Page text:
In the early days of the Bitcoin blockchain, it was mostly traded between hackers and enthusiasts, but fast-forwarding several years has its value skyrocket to several thousand dollars. This growth served to bring in many users to the Bitcoin and cryptocurrency world in the 2010s — reports place the number of individuals who use Bitcoin between 7 and 12 million (according to the number of Bitcoin wallets in use, 20 million).
This wasn’t an entirely good thing — the Bitcoin network can only take a certain number of transactions at a time. In 2017, transaction times and fees reached unacceptable levels. This caused a “hard fork” — a completely separate blockchain that users moved to. This fork is called Bitcoin Cash.
A heated debate is currently taking place on whether Bitcoin or Bitcoin Cash is the fork true to the spirit of the Satoshi Whitepaper. SSF doesn’t pick sides in this battle, as both are perfectly valid for use. However, Ulex contract infrastructure may find it easy and expedient to program Bitcoin Cash staking into Ulex, which is why we’re giving BCH some attention today!
More lately, the BCH network has been deciding whether or not to implement a change that would allow for integration with decision-based transaction systems such as smart contracts and decentralized applications.
In our cursory examinations of under-served legal markets, we notice that many of those who do not have access to justice are those on the lower end of the income scale. People of this demographic often do not have the time or resources to dedicate to protracted legal hearings, and that’s a part of what Ulex is attempting to fix.
A subset of these persons is online freelancers in developing countries. These persons use their skills and time to create, edit, design and modify products and content in a way that is beneficial to all concerned. However, many such arrangements fall through, leaving the freelancer short of compensation and with wasted hours that are no longer billable.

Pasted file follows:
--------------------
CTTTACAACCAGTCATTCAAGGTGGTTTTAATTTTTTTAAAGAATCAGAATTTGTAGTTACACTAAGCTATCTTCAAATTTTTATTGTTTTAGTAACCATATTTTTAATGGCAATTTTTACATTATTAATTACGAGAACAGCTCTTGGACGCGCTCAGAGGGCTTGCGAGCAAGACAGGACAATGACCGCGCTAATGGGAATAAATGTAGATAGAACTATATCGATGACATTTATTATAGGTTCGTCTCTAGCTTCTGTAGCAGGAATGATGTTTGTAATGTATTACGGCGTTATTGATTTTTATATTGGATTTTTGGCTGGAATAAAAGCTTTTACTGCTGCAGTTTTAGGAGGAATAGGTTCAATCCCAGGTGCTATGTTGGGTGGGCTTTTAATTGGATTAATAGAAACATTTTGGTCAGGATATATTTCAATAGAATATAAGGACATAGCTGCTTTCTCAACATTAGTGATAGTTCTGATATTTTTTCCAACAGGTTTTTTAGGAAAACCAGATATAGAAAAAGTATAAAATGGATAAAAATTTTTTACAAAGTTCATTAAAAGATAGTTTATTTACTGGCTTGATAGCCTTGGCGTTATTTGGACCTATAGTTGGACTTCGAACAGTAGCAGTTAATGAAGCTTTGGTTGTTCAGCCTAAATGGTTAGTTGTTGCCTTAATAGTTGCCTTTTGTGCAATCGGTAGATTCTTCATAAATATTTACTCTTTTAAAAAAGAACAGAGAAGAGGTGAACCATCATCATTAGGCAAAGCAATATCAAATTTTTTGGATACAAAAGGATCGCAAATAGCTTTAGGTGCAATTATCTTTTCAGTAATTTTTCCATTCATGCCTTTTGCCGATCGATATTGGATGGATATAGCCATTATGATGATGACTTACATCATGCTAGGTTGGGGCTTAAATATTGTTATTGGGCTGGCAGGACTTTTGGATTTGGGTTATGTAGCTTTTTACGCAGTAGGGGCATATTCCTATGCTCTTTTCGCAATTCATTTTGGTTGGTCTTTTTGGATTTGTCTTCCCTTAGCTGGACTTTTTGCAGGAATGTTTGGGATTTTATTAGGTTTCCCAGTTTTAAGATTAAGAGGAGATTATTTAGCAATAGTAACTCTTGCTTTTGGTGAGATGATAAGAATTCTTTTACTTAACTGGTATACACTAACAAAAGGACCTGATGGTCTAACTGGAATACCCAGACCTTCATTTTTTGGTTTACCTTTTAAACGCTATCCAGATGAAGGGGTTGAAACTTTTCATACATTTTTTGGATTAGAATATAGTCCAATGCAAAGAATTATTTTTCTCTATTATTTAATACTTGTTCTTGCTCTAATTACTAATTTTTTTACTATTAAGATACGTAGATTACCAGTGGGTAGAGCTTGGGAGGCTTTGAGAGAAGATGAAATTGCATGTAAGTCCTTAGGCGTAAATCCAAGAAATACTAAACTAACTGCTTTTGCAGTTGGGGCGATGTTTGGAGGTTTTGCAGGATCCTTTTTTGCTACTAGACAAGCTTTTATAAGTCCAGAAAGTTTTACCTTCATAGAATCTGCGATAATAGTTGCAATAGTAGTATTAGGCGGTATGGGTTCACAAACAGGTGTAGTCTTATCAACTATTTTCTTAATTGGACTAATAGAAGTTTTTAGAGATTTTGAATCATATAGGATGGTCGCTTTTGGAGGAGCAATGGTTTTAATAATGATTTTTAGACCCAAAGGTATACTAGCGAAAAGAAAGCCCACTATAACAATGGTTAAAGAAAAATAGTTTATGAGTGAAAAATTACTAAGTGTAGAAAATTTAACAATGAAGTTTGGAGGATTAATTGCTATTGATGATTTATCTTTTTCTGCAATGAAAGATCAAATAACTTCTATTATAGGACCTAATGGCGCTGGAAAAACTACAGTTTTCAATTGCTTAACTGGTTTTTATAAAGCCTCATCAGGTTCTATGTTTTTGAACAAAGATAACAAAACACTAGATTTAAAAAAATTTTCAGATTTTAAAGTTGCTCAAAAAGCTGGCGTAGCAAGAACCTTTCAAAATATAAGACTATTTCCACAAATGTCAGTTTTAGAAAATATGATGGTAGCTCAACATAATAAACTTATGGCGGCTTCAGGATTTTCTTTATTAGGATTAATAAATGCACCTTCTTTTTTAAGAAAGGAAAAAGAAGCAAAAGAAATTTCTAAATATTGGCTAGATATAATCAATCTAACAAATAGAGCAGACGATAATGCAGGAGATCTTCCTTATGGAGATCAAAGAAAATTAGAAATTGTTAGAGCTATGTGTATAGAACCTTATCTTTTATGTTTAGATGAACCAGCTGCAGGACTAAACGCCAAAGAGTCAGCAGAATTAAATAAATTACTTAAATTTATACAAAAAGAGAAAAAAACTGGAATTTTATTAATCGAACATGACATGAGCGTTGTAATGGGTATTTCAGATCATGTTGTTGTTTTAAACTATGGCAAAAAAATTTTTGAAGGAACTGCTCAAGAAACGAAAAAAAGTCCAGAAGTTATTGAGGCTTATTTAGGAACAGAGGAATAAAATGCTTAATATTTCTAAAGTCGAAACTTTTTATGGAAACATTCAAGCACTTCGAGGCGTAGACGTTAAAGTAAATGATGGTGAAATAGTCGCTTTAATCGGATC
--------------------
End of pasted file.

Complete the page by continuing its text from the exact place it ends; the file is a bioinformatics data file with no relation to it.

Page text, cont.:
Also worth noting is that these enterprising contractors take compensation in cryptocurrency, as fiat transactions underlie strict control in many countries. They also take small amounts (think Fiverr) which get eaten up by transaction costs on less nimble blockchains (e.g. BTC).
What the Ulex community has decided to undertake as a possible solution is the coding of cryptocurrency staking mechanisms into the Ulex system, the first of which would be Bitcoin Cash — a speedy, simple and low-cost currency to experiment with, like Bitcoin was in its inception.
Ulex will be a turnkey legal solution in the way that smart contracts will be shelf-ready on the platform. This means that instead of drawing up contracts on paper (or programming them in Solidity or a similar language), users will be able to choose from one of many user-submitted templates that will be submitted.
For contributors to do so, the platform must allow for Bitcoin Cash transactions. This makes things more streamlined for the user, who won’t have to know anything about programming, law, or cryptocurrencies to make their contracts work.
A quick reminder that the platform is programmed on Holochain — in the same way that people can create websites with tools like Squarespace, people can contribute to Ulex branches, one of which may allow users to create and use contracts that get rated and commented on in a contract marketspace.
This allows for a fully transparent and modular digital legal system that can work with any jurisdiction, any operating system, any currency, and all day.
Bitcoin cash is like bitcoin from 2008: quick, anonymous, and simple. It just isn’t worth as much.
Because of this, BCH is ideal for small transactions — which are often made by freelancers with no access to justice.
Ulex can serve as a way to create contracts and dispute resolution for just such persons.
Law is going international. Be ahead of the curve.